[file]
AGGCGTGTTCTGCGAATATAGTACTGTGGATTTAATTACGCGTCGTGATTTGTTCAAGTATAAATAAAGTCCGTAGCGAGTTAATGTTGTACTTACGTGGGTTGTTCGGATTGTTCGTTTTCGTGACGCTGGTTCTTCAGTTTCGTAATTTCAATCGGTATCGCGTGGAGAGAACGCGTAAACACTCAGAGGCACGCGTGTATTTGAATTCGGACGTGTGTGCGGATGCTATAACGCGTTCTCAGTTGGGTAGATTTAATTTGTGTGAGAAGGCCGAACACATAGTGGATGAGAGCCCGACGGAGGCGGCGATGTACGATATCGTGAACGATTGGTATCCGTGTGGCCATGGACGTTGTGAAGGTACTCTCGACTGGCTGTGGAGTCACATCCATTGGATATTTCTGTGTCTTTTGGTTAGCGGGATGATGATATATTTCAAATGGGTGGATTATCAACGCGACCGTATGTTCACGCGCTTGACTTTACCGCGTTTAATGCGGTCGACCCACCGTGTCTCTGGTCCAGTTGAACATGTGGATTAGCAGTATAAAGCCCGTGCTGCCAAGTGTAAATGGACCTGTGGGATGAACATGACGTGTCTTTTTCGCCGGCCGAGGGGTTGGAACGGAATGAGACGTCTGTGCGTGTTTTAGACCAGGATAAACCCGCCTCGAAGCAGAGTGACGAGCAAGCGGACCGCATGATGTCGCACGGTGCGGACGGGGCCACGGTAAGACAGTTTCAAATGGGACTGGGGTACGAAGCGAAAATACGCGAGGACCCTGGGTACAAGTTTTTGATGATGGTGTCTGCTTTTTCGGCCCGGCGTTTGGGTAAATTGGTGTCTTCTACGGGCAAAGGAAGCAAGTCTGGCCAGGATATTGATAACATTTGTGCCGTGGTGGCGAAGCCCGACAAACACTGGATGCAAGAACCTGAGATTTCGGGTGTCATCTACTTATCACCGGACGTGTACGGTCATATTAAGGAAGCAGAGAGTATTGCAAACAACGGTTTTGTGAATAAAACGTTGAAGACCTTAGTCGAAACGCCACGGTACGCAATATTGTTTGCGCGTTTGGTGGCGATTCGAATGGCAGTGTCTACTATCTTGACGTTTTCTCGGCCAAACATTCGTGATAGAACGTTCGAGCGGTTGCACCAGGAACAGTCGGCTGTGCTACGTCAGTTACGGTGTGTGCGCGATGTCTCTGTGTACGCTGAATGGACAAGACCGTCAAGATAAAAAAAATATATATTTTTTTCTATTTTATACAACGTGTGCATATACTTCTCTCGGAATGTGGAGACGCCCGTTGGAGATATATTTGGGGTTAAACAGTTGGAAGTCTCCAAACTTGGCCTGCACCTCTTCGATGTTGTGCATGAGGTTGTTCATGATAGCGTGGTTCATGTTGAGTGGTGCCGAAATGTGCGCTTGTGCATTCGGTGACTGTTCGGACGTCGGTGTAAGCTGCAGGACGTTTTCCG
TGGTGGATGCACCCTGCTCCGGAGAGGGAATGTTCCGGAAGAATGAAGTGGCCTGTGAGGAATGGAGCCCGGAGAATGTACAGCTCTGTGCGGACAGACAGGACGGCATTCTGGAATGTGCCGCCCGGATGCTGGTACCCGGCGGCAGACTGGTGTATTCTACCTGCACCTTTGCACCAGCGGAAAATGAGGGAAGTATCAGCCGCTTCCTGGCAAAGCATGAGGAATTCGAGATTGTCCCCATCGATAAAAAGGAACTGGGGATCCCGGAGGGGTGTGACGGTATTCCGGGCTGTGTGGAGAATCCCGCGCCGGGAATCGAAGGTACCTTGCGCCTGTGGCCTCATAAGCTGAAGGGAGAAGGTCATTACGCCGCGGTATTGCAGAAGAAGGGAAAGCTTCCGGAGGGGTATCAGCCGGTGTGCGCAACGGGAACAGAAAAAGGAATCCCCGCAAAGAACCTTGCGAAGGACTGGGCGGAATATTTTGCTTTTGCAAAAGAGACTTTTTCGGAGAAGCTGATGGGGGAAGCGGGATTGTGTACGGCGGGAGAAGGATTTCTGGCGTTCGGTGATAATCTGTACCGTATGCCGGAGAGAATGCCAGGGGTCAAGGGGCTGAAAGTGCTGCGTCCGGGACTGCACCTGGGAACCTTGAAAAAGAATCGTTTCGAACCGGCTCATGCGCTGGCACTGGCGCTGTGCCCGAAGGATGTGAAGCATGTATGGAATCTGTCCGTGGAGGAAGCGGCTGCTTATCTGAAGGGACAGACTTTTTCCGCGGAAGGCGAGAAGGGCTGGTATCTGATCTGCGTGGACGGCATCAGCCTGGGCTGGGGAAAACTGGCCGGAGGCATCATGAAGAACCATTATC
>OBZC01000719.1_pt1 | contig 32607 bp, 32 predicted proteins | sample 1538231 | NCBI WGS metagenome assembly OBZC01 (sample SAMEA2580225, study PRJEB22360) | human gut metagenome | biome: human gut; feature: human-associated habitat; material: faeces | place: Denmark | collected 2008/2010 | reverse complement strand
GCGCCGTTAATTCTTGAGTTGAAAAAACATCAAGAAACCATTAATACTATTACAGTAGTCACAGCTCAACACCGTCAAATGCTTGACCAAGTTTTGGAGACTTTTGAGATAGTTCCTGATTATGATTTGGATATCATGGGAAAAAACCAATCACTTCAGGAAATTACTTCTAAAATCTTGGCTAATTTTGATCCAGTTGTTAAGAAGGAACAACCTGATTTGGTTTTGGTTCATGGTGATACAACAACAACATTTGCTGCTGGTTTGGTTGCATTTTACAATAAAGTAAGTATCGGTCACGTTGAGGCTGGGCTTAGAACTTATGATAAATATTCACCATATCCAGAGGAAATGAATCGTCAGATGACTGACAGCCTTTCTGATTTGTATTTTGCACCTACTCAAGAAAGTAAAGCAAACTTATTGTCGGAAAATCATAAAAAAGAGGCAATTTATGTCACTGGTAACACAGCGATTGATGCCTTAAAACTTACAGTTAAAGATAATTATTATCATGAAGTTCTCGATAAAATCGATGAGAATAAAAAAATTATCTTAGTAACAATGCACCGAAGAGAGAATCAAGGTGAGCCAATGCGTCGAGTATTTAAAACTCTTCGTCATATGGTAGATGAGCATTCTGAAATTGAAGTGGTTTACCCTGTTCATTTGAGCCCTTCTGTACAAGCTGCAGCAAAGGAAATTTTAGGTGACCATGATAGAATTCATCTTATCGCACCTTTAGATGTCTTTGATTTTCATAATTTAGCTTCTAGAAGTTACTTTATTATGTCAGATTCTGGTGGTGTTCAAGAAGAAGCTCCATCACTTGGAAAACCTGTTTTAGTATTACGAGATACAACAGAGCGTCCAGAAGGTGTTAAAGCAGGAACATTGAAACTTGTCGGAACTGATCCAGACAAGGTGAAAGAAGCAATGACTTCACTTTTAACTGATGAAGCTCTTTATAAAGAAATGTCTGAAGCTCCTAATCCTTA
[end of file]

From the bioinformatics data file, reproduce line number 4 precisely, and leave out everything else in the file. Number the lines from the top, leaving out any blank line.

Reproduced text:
GCGCCGTTAATTCTTGAGTTGAAAAAACATCAAGAAACCATTAATACTATTACAGTAGTCACAGCTCAACACCGTCAAATGCTTGACCAAGTTTTGGAGACTTTTGAGATAGTTCCTGATTATGATTTGGATATCATGGGAAAAAACCAATCACTTCAGGAAATTACTTCTAAAATCTTGGCTAATTTTGATCCAGTTGTTAAGAAGGAACAACCTGATTTGGTTTTGGTTCATGGTGATACAACAACAACATTTGCTGCTGGTTTGGTTGCATTTTACAATAAAGTAAGTATCGGTCACGTTGAGGCTGGGCTTAGAACTTATGATAAATATTCACCATATCCAGAGGAAATGAATCGTCAGATGACTGACAGCCTTTCTGATTTGTATTTTGCACCTACTCAAGAAAGTAAAGCAAACTTATTGTCGGAAAATCATAAAAAAGAGGCAATTTATGTCACTGGTAACACAGCGATTGATGCCTTAAAACTTACAGTTAAAGATAATTATTATCATGAAGTTCTCGATAAAATCGATGAGAATAAAAAAATTATCTTAGTAACAATGCACCGAAGAGAGAATCAAGGTGAGCCAATGCGTCGAGTATTTAAAACTCTTCGTCATATGGTAGATGAGCATTCTGAAATTGAAGTGGTTTACCCTGTTCATTTGAGCCCTTCTGTACAAGCTGCAGCAAAGGAAATTTTAGGTGACCATGATAGAATTCATCTTATCGCACCTTTAGATGTCTTTGATTTTCATAATTTAGCTTCTAGAAGTTACTTTATTATGTCAGATTCTGGTGGTGTTCAAGAAGAAGCTCCATCACTTGGAAAACCTGTTTTAGTATTACGAGATACAACAGAGCGTCCAGAAGGTGTTAAAGCAGGAACATTGAAACTTGTCGGAACTGATCCAGACAAGGTGAAAGAAGCAATGACTTCACTTTTAACTGATGAAGCTCTTTATAAAGAAATGTCTGAAGCTCCTAATCCTTA